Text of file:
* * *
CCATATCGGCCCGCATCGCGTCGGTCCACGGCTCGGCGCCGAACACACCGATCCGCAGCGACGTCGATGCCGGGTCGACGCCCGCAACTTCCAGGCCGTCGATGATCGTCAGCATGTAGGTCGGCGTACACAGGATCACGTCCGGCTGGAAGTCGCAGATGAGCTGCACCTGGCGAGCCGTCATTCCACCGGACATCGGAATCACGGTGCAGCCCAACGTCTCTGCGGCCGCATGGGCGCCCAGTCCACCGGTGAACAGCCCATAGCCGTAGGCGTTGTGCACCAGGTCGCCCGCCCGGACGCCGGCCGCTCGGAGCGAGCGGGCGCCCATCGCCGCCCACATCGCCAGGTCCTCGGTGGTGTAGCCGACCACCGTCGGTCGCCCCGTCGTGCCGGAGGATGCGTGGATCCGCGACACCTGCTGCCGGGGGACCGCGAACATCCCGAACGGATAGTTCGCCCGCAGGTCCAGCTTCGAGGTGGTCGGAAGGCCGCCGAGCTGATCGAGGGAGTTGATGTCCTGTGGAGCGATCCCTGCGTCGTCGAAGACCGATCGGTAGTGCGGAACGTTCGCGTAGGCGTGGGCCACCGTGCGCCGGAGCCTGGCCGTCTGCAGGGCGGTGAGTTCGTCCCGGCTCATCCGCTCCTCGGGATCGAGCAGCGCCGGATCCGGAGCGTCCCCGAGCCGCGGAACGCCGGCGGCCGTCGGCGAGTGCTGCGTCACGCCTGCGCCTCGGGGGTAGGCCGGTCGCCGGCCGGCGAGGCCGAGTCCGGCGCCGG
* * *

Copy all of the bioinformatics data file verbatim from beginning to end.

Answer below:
CCATATCGGCCCGCATCGCGTCGGTCCACGGCTCGGCGCCGAACACACCGATCCGCAGCGACGTCGATGCCGGGTCGACGCCCGCAACTTCCAGGCCGTCGATGATCGTCAGCATGTAGGTCGGCGTACACAGGATCACGTCCGGCTGGAAGTCGCAGATGAGCTGCACCTGGCGAGCCGTCATTCCACCGGACATCGGAATCACGGTGCAGCCCAACGTCTCTGCGGCCGCATGGGCGCCCAGTCCACCGGTGAACAGCCCATAGCCGTAGGCGTTGTGCACCAGGTCGCCCGCCCGGACGCCGGCCGCTCGGAGCGAGCGGGCGCCCATCGCCGCCCACATCGCCAGGTCCTCGGTGGTGTAGCCGACCACCGTCGGTCGCCCCGTCGTGCCGGAGGATGCGTGGATCCGCGACACCTGCTGCCGGGGGACCGCGAACATCCCGAACGGATAGTTCGCCCGCAGGTCCAGCTTCGAGGTGGTCGGAAGGCCGCCGAGCTGATCGAGGGAGTTGATGTCCTGTGGAGCGATCCCTGCGTCGTCGAAGACCGATCGGTAGTGCGGAACGTTCGCGTAGGCGTGGGCCACCGTGCGCCGGAGCCTGGCCGTCTGCAGGGCGGTGAGTTCGTCCCGGCTCATCCGCTCCTCGGGATCGAGCAGCGCCGGATCCGGAGCGTCCCCGAGCCGCGGAACGCCGGCGGCCGTCGGCGAGTGCTGCGTCACGCCTGCGCCTCGGGGGTAGGCCGGTCGCCGGCCGGCGAGGCCGAGTCCGGCGCCGG